This is also the case with Body Dismorphia, no?
We haven’t found anything better in decades and the rate of regretting surgery is in fact quite low with the rate of those regretting hormone treatment in transwomen even lower.
Just because we have not found a “better” “treatment” does not mean that we should be going along with hormonal disruption and mutilative surgery, nor that we should stop looking for one, which is what happens when we decide that a situation is not abnormal.
I would be interested in finding out how well tracked post-operative transgender people are, along with how many “drop out” during the process.
And how many people actually get their chromosomes tested? What about chimeras? In the case of a chimera is it a preponderance of XX or XY? If a person is mostly XY chromosome, but gives birth that automatically means they are female, right? What about Klinefelter’s Syndrome where one has an XXY chromosome configuration? How about CAIS where the chromosomes are XY, but the body and mind develop as female for the most part? My point is that “XX is female, XY is male and there are no exceptions” is a rather inaccurate belief.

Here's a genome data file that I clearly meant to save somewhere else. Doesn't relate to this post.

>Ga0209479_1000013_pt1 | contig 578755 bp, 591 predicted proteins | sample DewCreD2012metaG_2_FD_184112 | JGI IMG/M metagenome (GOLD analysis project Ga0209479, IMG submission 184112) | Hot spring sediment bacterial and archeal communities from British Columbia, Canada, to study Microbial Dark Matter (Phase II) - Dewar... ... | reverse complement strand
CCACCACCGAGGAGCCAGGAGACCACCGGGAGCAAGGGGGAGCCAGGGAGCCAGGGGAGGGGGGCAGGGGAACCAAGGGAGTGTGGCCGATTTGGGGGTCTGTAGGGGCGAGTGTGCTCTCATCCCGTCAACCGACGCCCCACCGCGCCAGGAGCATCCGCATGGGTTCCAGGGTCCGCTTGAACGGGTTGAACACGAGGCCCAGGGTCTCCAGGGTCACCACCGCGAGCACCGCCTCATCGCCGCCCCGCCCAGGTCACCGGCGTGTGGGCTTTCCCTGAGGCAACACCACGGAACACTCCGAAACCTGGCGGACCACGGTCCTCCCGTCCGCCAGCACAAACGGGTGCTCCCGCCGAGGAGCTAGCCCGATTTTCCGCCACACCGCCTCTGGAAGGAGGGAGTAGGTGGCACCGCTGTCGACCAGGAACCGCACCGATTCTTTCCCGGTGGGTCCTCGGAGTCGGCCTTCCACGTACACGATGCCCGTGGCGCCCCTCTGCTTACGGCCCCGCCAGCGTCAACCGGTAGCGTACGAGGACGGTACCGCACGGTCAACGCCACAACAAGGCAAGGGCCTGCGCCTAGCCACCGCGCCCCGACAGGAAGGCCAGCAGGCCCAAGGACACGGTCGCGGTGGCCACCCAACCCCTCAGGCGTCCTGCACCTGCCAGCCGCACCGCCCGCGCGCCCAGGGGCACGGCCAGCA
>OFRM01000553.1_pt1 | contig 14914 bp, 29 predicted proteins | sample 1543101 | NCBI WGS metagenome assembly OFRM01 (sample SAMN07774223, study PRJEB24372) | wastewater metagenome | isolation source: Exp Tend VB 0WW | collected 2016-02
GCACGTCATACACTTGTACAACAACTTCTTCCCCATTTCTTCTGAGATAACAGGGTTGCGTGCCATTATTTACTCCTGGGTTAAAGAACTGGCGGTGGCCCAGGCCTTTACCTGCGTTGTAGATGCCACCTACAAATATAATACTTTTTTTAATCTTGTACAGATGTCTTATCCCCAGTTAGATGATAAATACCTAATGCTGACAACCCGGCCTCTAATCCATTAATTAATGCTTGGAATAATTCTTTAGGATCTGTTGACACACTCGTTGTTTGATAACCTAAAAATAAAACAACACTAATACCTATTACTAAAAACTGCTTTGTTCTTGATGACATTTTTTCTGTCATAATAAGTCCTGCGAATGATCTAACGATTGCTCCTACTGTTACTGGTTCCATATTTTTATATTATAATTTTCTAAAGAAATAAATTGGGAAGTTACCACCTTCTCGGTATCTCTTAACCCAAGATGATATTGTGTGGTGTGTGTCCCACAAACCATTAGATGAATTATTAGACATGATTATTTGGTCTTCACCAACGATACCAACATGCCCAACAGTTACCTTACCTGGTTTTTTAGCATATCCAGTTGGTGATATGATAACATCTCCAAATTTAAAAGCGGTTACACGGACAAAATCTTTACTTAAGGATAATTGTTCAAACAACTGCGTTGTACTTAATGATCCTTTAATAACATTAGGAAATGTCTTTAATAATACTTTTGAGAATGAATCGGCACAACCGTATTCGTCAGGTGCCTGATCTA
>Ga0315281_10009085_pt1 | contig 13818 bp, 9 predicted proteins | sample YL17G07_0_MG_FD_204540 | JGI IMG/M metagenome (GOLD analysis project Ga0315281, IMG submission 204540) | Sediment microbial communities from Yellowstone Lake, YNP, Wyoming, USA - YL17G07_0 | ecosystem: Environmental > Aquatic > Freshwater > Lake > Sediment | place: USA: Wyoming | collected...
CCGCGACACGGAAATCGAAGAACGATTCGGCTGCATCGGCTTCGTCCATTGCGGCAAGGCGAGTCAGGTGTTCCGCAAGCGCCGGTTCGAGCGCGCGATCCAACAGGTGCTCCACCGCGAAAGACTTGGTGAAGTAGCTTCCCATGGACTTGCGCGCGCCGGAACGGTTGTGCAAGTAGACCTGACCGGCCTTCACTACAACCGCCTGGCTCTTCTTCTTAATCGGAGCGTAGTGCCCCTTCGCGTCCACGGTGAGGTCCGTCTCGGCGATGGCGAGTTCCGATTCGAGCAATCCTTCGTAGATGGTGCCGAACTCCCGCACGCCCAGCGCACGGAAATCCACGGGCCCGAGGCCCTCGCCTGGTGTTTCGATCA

While it is true that there are cases of genetic abnormality, accidents, etc., these are exceptions, and they are exceptions apart from transgenderism.
If we were searching for a treatment, seems like genetic testing would be a requirement of transitioning, no?
And what of cases of profound psychological distress, is it really unnecessary at that point?
How do we treat other cases of profound psychosocial distress? If Sue experiences profound psychological distress because the man who violently attacked her, leaving her paralyzed, can still walk, should we paralyze the attacker?
The problem is that our society has no way of helping those in distress, and does not want to hear about it, so they do absurd things to “fix” distress-causing situations.